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Math Help - Two Simple Proofs

  1. #1
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    Two Simple Proofs

    Can anyone check my proofs for these two questions:

    1. Let p,q,r \in \mathbb{Z} with p,r \neq 0. Prove that if

    pr | qr then p|q

    2. Let a,b,m \in \mathbb{N}, prove (by giving a complete proof or a counter example) that, if

    a \equiv b \pmod m then a^2 \equiv b^2 \pmod m

    My Attempt:

    1. Since pr | qr we know that qr=mpr for some integer m. Then if we divide both sides by r we are left with q=mp, so p|q.

    Is this a correct proof?

    2.
    a \equiv b \pmod m \iff m | (a-b)

    a-b =mk, for some integer k.
    a^2 \equiv b^2 \pmod m \iff m | (a^2-b^2)

    And (a^2-b^2) = (a+b)(a-b)

    (a+b)(a-b) = mk(a+b). So m|m(ka+kb), and therefore a \equiv b \pmod m implies a^2 \equiv b^2 \pmod m.

    Is this right? I'm not 100% convinced if this implication always holds...
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  2. #2
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    Quote Originally Posted by Roam View Post
    Can anyone check my proofs for these two questions:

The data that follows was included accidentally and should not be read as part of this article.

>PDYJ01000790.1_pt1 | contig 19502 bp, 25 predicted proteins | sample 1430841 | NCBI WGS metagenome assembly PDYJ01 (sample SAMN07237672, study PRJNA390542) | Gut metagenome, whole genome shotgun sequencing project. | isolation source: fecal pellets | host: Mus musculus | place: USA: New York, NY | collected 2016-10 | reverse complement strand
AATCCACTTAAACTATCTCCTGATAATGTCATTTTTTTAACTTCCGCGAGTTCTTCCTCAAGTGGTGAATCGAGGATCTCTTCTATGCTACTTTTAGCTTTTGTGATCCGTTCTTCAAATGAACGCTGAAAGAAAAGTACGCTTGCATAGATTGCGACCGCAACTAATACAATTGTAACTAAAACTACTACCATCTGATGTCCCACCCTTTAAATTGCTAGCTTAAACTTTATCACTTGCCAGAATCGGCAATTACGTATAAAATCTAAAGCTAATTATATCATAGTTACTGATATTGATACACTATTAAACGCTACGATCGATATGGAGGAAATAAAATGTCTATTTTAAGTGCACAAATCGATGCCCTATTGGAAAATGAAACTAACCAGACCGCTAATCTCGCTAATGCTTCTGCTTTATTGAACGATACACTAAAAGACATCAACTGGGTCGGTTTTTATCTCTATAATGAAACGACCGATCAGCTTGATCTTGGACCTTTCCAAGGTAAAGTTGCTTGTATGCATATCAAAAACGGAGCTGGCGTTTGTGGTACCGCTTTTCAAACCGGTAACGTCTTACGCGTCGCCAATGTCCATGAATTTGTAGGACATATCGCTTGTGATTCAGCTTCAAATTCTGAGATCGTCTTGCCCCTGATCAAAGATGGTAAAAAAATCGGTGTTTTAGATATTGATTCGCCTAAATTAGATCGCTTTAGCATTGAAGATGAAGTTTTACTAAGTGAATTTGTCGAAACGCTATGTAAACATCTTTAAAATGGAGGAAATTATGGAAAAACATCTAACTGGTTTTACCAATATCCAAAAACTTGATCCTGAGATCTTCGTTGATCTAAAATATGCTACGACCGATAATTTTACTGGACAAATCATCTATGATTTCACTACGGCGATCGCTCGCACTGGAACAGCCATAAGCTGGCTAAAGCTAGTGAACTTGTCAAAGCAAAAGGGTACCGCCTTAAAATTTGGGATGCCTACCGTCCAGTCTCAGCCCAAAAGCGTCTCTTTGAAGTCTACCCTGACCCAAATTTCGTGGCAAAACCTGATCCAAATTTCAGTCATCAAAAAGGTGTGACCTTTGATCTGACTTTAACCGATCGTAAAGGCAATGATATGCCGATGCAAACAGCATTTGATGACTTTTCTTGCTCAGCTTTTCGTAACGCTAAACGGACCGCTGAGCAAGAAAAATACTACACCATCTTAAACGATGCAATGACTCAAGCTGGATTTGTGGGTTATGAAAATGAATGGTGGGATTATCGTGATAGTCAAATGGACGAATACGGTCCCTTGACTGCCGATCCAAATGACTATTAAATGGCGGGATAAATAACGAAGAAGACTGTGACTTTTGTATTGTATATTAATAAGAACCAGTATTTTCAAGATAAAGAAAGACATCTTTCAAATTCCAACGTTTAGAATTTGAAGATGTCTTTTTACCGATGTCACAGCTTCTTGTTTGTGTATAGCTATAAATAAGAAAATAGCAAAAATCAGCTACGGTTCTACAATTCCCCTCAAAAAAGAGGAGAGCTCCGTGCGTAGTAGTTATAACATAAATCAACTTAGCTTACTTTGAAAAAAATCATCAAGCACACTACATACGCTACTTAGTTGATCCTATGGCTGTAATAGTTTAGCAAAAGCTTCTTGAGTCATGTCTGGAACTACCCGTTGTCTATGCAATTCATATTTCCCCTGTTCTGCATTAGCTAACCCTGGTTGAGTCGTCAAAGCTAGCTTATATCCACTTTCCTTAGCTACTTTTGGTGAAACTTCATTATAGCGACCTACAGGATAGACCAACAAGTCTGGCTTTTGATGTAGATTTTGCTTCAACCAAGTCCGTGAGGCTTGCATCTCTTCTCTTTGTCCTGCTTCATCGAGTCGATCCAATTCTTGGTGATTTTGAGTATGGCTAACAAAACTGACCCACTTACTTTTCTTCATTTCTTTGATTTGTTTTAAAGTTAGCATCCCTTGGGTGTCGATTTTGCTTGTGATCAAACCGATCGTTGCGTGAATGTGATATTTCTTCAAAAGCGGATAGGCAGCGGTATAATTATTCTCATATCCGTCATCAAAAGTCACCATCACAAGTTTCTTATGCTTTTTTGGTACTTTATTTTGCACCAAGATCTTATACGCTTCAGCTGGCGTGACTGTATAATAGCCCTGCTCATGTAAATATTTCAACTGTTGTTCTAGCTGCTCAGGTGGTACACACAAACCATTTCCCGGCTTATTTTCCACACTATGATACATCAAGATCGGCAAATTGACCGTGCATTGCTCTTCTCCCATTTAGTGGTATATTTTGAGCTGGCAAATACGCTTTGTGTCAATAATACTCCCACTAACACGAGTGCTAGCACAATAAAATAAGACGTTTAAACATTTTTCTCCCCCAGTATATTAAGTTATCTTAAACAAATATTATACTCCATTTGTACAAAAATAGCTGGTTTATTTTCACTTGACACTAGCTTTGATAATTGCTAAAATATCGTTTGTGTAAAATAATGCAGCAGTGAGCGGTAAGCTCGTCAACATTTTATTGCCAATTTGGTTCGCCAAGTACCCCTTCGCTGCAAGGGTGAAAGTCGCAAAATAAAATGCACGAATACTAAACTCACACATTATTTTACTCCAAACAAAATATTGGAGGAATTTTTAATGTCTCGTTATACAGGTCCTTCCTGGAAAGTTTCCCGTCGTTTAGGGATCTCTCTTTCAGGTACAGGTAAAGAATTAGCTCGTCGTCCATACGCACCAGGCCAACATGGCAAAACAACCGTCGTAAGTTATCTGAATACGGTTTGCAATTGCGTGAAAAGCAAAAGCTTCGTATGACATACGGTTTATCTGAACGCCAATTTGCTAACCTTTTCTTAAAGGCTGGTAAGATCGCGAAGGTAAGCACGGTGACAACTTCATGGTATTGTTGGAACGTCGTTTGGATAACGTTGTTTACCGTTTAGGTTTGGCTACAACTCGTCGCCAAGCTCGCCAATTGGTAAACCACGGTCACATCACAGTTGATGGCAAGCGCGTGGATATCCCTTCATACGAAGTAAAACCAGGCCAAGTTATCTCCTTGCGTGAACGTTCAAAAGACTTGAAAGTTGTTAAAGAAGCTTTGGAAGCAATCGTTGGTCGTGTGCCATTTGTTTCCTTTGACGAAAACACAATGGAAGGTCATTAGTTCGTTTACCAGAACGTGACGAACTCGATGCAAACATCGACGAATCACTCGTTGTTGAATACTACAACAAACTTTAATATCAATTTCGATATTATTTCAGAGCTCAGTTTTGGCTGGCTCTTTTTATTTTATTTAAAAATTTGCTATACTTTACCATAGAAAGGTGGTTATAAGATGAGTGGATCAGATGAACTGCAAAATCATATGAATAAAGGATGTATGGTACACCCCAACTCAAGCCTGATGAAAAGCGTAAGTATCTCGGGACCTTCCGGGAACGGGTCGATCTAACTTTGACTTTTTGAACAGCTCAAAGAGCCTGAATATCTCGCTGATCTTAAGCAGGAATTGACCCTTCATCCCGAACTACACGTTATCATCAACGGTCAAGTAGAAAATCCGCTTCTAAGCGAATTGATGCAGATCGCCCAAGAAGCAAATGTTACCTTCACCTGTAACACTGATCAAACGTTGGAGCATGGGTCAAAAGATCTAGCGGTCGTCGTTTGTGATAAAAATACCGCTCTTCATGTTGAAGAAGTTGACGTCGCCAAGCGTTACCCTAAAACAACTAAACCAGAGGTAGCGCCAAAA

1. Let p,q,r \in \mathbb{Z} with p,r \neq 0. Prove that if

    pr | qr then p|q

    2. Let a,b,m \in \mathbb{N}, prove (by giving a complete proof or a counter example) that, if

    a \equiv b \pmod m then a^2 \equiv b^2 \pmod m

    My Attempt:

    1. Since pr | qr we know that qr=mpr for some integer m. Then if we divide both sides by r we are left with q=mp, so p|q.

    Is this a correct proof?

    Yessssir.

    2.
    a \equiv b \pmod m \iff m | (a-b)

    a-b =mk, for some integer k.
    a^2 \equiv b^2 \pmod m \iff m | (a^2-b^2)

    And (a^2-b^2) = (a+b)(a-b)

    (a+b)(a-b) = mk(a+b). So m|m(ka+kb), and therefore a \equiv b \pmod m implies a^2 \equiv b^2 \pmod m.

    I don't understand what you did in the last lines. It's simpler:

    a \equiv b\bmod m\Longrightarrow a = b + km\,,\,\,k\in \mathbb{Z}\Longrightarrow a^2=b^2 +(2bk+k^2m)m\Longrightarrow a^2\equiv b^2\bmod m

    Tonio


    Is this right? I'm not 100% convinced if this implication always holds...
    .
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